Our 2008 Physician Workforce Study created quite a stir.
It has always generated significant media attention, but at last count the 2008 study — which found ‘critical’ shortages among internal and family medicine physicians for the second consecutive year — was picked up by more than 30 media outlets.
One reason for the intensified public interest is that the shortage of physicians — especially in those two primary care specialties — has been accentuated by the expansion of insurance coverage facilitated by our state’s 2006 health care reform law.
We’re seeing now that addressing coverage alone is not enough, which leads me to the three-legged stool metaphor. The coverage problem is the first leg. The two huge challenges that have arisen since Massachusetts tackled coverage — physician shortages and cost — are the other two legs.
The interconnectedness of coverage, workforce, and cost is nowhere more evident than in the environment I work in — the emergency department — as a recent Boston Globe article pointed out. Increased coverage has enabled hundreds of thousands of ‘new’ patients to enter the system.
Many of them are having trouble finding a primary care physician, and, if they do find one, they confront long wait times for a routine appointment. So, when they get sick, they often go to the emergency department, where costs for nonurgent care are much higher than in an office setting.
The Globe article suggested that part of the solution lies in more intensive patient education and outreach. I agree, but such efforts won’t link people to primary care physicians if those doctors don’t exist.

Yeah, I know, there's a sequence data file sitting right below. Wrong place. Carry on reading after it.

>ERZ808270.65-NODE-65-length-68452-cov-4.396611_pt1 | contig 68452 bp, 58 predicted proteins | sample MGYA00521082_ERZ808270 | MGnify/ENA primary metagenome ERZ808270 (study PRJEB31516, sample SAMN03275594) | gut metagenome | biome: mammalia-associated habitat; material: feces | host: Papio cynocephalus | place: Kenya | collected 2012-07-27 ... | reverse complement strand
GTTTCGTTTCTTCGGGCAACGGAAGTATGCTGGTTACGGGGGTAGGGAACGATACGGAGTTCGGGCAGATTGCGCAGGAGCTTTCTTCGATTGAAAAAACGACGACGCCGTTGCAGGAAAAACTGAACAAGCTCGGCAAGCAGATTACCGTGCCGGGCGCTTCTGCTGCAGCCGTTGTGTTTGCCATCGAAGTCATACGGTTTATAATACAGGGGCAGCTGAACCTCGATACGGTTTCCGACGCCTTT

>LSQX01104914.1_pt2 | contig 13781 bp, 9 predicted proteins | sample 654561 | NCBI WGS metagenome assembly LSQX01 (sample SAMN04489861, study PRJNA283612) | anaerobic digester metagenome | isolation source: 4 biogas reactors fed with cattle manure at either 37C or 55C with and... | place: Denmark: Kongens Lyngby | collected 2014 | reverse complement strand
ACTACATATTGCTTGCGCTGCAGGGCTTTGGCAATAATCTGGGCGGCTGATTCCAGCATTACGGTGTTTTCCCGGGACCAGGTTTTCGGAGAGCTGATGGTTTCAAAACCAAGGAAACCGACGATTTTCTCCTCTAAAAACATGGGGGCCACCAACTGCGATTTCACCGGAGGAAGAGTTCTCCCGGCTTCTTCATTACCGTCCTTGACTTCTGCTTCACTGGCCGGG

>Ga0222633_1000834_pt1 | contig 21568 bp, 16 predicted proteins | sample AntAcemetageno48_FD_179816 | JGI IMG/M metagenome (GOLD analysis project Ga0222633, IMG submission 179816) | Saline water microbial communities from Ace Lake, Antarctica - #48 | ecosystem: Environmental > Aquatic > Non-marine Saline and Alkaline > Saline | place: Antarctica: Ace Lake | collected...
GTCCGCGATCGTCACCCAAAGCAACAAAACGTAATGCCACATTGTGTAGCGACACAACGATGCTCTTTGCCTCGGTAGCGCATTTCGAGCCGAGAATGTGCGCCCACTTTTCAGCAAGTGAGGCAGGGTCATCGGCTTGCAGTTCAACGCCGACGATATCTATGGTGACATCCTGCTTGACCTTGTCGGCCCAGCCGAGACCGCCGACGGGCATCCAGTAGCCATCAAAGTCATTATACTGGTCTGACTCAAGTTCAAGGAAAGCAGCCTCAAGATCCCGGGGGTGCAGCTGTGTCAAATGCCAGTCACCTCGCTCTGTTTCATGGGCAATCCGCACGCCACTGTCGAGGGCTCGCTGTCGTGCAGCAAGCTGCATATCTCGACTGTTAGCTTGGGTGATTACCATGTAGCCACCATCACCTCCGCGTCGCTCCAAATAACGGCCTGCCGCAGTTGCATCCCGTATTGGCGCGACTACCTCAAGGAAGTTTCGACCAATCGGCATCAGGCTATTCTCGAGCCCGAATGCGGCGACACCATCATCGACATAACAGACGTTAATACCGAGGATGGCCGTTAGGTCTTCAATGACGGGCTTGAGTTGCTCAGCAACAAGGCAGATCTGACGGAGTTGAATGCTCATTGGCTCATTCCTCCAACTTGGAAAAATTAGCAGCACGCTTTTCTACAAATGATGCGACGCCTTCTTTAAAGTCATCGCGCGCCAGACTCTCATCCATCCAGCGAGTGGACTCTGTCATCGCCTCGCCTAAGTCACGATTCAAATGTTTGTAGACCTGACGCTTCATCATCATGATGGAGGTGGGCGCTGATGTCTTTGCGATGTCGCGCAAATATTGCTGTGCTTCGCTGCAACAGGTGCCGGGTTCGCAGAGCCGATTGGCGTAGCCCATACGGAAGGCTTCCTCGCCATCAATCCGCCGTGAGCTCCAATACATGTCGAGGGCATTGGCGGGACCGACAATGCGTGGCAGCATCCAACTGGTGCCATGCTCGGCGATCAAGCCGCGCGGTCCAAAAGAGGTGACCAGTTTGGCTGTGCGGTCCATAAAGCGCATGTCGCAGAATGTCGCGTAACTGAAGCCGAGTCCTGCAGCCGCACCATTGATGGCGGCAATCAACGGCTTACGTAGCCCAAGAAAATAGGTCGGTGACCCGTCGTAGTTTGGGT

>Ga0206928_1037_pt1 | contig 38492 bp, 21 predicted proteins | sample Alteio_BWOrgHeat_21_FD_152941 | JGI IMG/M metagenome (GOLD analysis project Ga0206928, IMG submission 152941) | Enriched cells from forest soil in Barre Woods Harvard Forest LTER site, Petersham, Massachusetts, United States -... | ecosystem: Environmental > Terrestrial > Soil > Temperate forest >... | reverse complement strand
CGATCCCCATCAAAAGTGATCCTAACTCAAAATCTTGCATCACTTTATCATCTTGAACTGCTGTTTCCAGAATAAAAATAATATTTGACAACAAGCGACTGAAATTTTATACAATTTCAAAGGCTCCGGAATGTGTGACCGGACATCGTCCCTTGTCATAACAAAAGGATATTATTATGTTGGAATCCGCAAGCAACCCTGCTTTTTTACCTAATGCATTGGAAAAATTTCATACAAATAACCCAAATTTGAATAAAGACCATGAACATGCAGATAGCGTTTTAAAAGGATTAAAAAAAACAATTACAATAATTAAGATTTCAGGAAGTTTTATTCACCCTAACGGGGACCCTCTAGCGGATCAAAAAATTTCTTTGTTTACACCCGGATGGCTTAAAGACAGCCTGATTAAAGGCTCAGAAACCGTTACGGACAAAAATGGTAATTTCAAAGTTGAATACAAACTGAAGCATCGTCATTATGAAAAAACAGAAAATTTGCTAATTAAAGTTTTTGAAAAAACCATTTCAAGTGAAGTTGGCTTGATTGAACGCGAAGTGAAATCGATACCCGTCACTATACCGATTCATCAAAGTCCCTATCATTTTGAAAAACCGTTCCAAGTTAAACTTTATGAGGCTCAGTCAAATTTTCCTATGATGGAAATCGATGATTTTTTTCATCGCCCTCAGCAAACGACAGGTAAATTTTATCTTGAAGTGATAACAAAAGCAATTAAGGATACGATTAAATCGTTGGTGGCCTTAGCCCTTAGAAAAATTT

I commend all stakeholders in the Massachusetts health care reform process for recognizing that there are three legs to the stool. But ideally, future reforms — at the state and national levels — will address coverage, workforce, and cost concurrently, not sequentially.
In Massachusetts, we addressed coverage first and did so boldly and successfully. We’ve opened discussions and made some difficult decisions about cost, but there’s a long way to go. But we’re still at the starting line when it comes to the physician workforce.
The workforce-related elements of Chapter 305 — a new statewide requirement that all acute care hospitals in Massachusetts establish rapid-response teams — will undoubtedly help. Administrative simplification and reimbursement reform may provide short-term improvement. But the impact of other aspects may not be seen for years. Regardless, the Mass. Medical Society stands ready to help ensure prompt and sensible implementation of those provisions.
Dr. Bruce S. Auerbach is president of the Mass. Medical Society and chief of Emergency and Ambulatory Services at Sturdy Memorial Hospital in Attleboro.